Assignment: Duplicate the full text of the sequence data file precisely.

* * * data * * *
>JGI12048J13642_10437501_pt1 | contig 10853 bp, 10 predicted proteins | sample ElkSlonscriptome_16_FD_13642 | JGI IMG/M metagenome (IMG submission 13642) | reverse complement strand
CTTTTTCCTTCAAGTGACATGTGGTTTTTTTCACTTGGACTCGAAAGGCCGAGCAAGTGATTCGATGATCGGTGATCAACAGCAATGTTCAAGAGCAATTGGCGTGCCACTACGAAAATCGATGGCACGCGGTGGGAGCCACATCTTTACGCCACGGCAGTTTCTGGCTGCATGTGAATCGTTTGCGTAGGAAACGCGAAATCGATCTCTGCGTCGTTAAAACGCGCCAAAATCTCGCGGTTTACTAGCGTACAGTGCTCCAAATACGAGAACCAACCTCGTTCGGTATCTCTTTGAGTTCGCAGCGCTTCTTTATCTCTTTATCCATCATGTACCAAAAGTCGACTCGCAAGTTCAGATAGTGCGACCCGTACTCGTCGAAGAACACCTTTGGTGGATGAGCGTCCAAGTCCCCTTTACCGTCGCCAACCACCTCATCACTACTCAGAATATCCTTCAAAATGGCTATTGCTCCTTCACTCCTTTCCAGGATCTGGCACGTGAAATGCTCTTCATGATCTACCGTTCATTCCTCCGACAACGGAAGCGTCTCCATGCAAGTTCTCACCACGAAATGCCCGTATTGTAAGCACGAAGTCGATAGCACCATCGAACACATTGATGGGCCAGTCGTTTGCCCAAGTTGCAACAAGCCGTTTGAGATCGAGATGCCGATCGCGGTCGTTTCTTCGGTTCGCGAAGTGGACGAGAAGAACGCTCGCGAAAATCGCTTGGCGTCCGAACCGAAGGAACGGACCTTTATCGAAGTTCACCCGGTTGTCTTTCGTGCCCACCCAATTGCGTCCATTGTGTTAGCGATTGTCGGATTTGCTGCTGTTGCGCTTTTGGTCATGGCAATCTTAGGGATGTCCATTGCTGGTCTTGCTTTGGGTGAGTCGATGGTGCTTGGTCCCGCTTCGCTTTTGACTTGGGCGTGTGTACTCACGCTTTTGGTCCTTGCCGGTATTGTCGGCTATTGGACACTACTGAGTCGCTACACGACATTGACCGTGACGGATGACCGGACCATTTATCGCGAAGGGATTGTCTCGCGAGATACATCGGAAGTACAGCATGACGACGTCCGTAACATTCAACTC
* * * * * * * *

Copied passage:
>JGI12048J13642_10437501_pt1 | contig 10853 bp, 10 predicted proteins | sample ElkSlonscriptome_16_FD_13642 | JGI IMG/M metagenome (IMG submission 13642) | reverse complement strand
CTTTTTCCTTCAAGTGACATGTGGTTTTTTTCACTTGGACTCGAAAGGCCGAGCAAGTGATTCGATGATCGGTGATCAACAGCAATGTTCAAGAGCAATTGGCGTGCCACTACGAAAATCGATGGCACGCGGTGGGAGCCACATCTTTACGCCACGGCAGTTTCTGGCTGCATGTGAATCGTTTGCGTAGGAAACGCGAAATCGATCTCTGCGTCGTTAAAACGCGCCAAAATCTCGCGGTTTACTAGCGTACAGTGCTCCAAATACGAGAACCAACCTCGTTCGGTATCTCTTTGAGTTCGCAGCGCTTCTTTATCTCTTTATCCATCATGTACCAAAAGTCGACTCGCAAGTTCAGATAGTGCGACCCGTACTCGTCGAAGAACACCTTTGGTGGATGAGCGTCCAAGTCCCCTTTACCGTCGCCAACCACCTCATCACTACTCAGAATATCCTTCAAAATGGCTATTGCTCCTTCACTCCTTTCCAGGATCTGGCACGTGAAATGCTCTTCATGATCTACCGTTCATTCCTCCGACAACGGAAGCGTCTCCATGCAAGTTCTCACCACGAAATGCCCGTATTGTAAGCACGAAGTCGATAGCACCATCGAACACATTGATGGGCCAGTCGTTTGCCCAAGTTGCAACAAGCCGTTTGAGATCGAGATGCCGATCGCGGTCGTTTCTTCGGTTCGCGAAGTGGACGAGAAGAACGCTCGCGAAAATCGCTTGGCGTCCGAACCGAAGGAACGGACCTTTATCGAAGTTCACCCGGTTGTCTTTCGTGCCCACCCAATTGCGTCCATTGTGTTAGCGATTGTCGGATTTGCTGCTGTTGCGCTTTTGGTCATGGCAATCTTAGGGATGTCCATTGCTGGTCTTGCTTTGGGTGAGTCGATGGTGCTTGGTCCCGCTTCGCTTTTGACTTGGGCGTGTGTACTCACGCTTTTGGTCCTTGCCGGTATTGTCGGCTATTGGACACTACTGAGTCGCTACACGACATTGACCGTGACGGATGACCGGACCATTTATCGCGAAGGGATTGTCTCGCGAGATACATCGGAAGTACAGCATGACGACGTCCGTAACATTCAACTC